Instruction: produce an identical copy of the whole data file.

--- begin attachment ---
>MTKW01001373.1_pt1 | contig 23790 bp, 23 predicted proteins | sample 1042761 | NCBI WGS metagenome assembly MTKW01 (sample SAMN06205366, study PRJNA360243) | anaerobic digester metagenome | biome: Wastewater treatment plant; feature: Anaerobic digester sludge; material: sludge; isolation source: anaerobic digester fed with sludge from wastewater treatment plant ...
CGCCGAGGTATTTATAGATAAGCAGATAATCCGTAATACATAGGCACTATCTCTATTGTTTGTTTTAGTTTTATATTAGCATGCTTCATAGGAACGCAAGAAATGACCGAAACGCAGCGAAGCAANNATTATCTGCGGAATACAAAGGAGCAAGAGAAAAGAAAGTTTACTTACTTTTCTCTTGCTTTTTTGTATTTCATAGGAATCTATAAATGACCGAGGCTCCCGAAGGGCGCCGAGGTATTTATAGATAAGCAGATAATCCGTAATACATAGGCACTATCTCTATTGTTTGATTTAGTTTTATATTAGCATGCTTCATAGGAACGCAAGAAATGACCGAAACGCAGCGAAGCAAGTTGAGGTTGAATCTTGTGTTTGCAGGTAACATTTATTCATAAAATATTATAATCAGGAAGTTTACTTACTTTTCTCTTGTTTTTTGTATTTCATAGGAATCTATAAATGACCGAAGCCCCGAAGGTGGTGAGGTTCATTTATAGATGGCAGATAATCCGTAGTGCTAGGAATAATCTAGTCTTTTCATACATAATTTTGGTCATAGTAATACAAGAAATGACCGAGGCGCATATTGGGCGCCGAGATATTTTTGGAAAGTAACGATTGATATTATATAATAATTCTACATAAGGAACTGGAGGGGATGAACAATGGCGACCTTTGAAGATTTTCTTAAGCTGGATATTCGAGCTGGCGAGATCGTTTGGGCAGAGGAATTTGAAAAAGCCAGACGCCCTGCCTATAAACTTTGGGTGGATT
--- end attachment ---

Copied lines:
>MTKW01001373.1_pt1 | contig 23790 bp, 23 predicted proteins | sample 1042761 | NCBI WGS metagenome assembly MTKW01 (sample SAMN06205366, study PRJNA360243) | anaerobic digester metagenome | biome: Wastewater treatment plant; feature: Anaerobic digester sludge; material: sludge; isolation source: anaerobic digester fed with sludge from wastewater treatment plant ...
CGCCGAGGTATTTATAGATAAGCAGATAATCCGTAATACATAGGCACTATCTCTATTGTTTGTTTTAGTTTTATATTAGCATGCTTCATAGGAACGCAAGAAATGACCGAAACGCAGCGAAGCAANNATTATCTGCGGAATACAAAGGAGCAAGAGAAAAGAAAGTTTACTTACTTTTCTCTTGCTTTTTTGTATTTCATAGGAATCTATAAATGACCGAGGCTCCCGAAGGGCGCCGAGGTATTTATAGATAAGCAGATAATCCGTAATACATAGGCACTATCTCTATTGTTTGATTTAGTTTTATATTAGCATGCTTCATAGGAACGCAAGAAATGACCGAAACGCAGCGAAGCAAGTTGAGGTTGAATCTTGTGTTTGCAGGTAACATTTATTCATAAAATATTATAATCAGGAAGTTTACTTACTTTTCTCTTGTTTTTTGTATTTCATAGGAATCTATAAATGACCGAAGCCCCGAAGGTGGTGAGGTTCATTTATAGATGGCAGATAATCCGTAGTGCTAGGAATAATCTAGTCTTTTCATACATAATTTTGGTCATAGTAATACAAGAAATGACCGAGGCGCATATTGGGCGCCGAGATATTTTTGGAAAGTAACGATTGATATTATATAATAATTCTACATAAGGAACTGGAGGGGATGAACAATGGCGACCTTTGAAGATTTTCTTAAGCTGGATATTCGAGCTGGCGAGATCGTTTGGGCAGAGGAATTTGAAAAAGCCAGACGCCCTGCCTATAAACTTTGGGTGGATT